GREER, South Carolina (WSPA) – What happened to Duncan Alexander “Alex” Burrell Gordon, the South Carolina man who allegedly fell into a shredder at a recycling plant?

Alex Gordon is now presumed dead, after allegedly falling into a recycling shredder, but because of complications, the case is still centered around a missing person search.

7NEWS gathered information about his disappearance by interviewing family, lawyers and law enforcement agencies.

The disappearance

May 4, 2022, started as a typical day for the Gordon family. Michael Gordon and his son Alex Gordon were sharing a meal near midnight on the night shift at Industrial Recovery and Recycling in Greer.

After they finished eating, the father and son went separate ways.

After he finished eating around midnight, Michael Gordon went to check out the vacuum system for the extruder, which heats and shapes plastic. It had suddenly clogged up, preventing the machine from running properly. Meanwhile, his 20-year-old son, Alex Gordon had allegedly returned to the shredder at the recycling plant, located at 3100 Green Road, in Greer.

An hour later, Michael Gordon finished the repairs and returned to the shredder.

Duncan Alexander Burrell Gordon
Alex Gordon

His son, however, was nowhere to be found. Maybe he went somewhere to take a break? Perhaps he’s taking a nap somewhere? Michael Gordon couldn’t be sure where he had gone, but he wasn’t there.

Then another problem arose. Something was slowing down the flow of material on a conveyor belt going to an extruder.

Michael Gordon continued looking for his son, while other workers emptied the silos feeding the conveyor and put the contents in a box to sort through later.

Workers, however, noticed something strange on the conveyor belt.

When he returned and saw the strange material, Michael turned off the shredder and went to look inside the machine itself to see if Alex Gordon had fallen inside, but no trace of human remains could be found.

They looked at the handful of material again.

“It looks like a cat,” one employee recalled someone saying at the time.

In the past, animals like possums, cats, rats and snakes had occasionally made a home in the recycling material. They would sometimes get run through the shredder by accident, resulting in something that looked like the strange material they were looking at now.

Without more evidence, the shredder was turned back on.

“If he fell into the machine, there would be blood everywhere,” an employee recalled his supervisor saying at the time.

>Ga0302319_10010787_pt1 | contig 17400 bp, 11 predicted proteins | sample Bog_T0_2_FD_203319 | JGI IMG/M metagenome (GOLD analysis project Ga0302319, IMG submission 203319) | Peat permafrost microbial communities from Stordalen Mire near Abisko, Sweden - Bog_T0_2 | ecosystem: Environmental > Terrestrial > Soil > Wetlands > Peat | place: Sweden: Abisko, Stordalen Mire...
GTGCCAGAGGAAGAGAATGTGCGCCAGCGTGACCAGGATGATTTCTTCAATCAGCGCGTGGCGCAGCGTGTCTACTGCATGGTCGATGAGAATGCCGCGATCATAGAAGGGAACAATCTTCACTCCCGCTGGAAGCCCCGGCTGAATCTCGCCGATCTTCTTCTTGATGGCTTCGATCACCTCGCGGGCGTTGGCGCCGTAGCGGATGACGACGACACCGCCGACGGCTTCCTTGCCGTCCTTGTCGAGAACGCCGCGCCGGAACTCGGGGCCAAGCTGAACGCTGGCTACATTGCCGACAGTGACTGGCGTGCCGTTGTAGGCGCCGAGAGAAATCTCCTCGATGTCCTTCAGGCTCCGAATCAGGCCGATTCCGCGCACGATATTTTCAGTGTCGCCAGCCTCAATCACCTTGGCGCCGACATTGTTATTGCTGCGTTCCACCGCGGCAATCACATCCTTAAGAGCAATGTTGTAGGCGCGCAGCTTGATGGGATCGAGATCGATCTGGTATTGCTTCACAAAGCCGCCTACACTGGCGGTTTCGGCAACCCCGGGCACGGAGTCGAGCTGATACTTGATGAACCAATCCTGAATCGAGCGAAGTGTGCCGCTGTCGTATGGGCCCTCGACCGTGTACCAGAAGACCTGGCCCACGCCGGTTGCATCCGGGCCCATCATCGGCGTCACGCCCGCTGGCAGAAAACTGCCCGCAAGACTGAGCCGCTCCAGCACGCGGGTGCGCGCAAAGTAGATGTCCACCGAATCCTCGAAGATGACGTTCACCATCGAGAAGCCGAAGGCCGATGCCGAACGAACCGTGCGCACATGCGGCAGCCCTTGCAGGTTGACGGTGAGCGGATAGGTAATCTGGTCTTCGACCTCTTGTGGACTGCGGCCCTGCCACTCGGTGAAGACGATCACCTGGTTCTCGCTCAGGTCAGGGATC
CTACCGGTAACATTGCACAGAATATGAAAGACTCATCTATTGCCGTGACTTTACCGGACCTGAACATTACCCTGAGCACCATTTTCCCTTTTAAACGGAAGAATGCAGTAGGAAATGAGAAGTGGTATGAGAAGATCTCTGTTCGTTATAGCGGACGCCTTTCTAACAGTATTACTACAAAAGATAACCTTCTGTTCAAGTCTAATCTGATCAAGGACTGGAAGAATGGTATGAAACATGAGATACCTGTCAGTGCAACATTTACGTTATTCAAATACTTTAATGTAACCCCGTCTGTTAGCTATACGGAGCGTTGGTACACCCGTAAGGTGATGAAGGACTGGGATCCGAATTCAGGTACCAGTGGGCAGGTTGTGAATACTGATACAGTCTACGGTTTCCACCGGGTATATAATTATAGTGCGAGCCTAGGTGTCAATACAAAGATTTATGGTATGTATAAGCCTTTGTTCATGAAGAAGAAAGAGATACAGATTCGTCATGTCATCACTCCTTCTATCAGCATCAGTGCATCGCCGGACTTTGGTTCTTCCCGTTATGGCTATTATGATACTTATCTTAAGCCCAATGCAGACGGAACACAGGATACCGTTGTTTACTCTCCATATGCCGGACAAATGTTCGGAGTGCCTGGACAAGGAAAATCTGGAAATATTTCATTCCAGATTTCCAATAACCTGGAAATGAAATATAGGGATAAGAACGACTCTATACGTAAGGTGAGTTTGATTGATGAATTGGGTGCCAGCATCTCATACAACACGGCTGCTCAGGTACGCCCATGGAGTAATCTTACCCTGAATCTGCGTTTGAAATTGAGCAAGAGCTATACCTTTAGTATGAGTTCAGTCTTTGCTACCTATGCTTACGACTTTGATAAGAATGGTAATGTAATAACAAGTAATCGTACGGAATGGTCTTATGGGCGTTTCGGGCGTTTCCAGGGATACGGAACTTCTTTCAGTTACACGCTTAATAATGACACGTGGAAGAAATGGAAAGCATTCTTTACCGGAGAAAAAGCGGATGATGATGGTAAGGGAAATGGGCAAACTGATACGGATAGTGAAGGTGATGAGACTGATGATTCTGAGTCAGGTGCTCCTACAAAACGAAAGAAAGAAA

Michael Gordon filed a missing person’s report on May 5 and told sheriff’s deputies about the box with the strange contents that came off the conveyor belt, but when deputies arrived, they were told there were no “remains” to inspect.

On May 9, Michael Gordon tried again to have authorities inspect the remains, despite being put on leave by the plant. He went to the plant with deputies and plant managers there at the same time. Michael Gordon began pulling out strange material by hand from underneath a conveyor belt.

Over a month would pass before authorities determined the remains they thought belonged to a cat instead matched Alex Gordon’s DNA.

During that time, the machine continued to run.

Industrial Recovery and Recycling
Industrial Recovery and Recycling, Greer.

What happened to Alex Gordon?

Industrial Recovery and Recycling takes old plastics and carpets and grinds them up into reusable products, including polypropylene.

In order to process recyclables, the company uses a forklift that lifts a container that dumps material into the shredder, according to OSHA.

After dumping the material into the shredder, an operator at times will go up to the platform and clear the bin out of any debris, OSHA said in its citation.

“The trail of the evidence is leading us to believe that Alex Gordon may have simply fallen into the shredder while accomplishing the clearing of the bin,” said attorney Charles Hodge, who is representing the father of the missing man.

“The machine was operational at the time that we believe he cleared the debris. We don’t know that for a fact, but it makes sense. And again, we have to verify it through proper investigation, but the machine was ongoing and running. And it’s very, very powerful,” Hodge said.

Hodge said he will seek damages through the Workers Compensation Commission.

“This is peculiar because we’re in the very unfortunate position of having to have Alex declared deceased. And so that’s kind of a simultaneous process,” he said.

“We know that this machine, this particular machine had been investigated previously by OSHA. And I think it had to do with the railing,” he said.

The Machine

In 2017, Industrial Recovery and Recycling was cited by OSHA for failing to protect employees working on its shredders, most of which are Vecoplan RG62/200 Single Shaft Shredders. The German-made shredders operate at 200 horsepower and pulverize almost anything put inside them, including metal.

Vecoplan RG62/200 Single Shaft Shredder
Vecoplan RG62/200 Single Shaft Shredder at Industrial Recovery and Recycling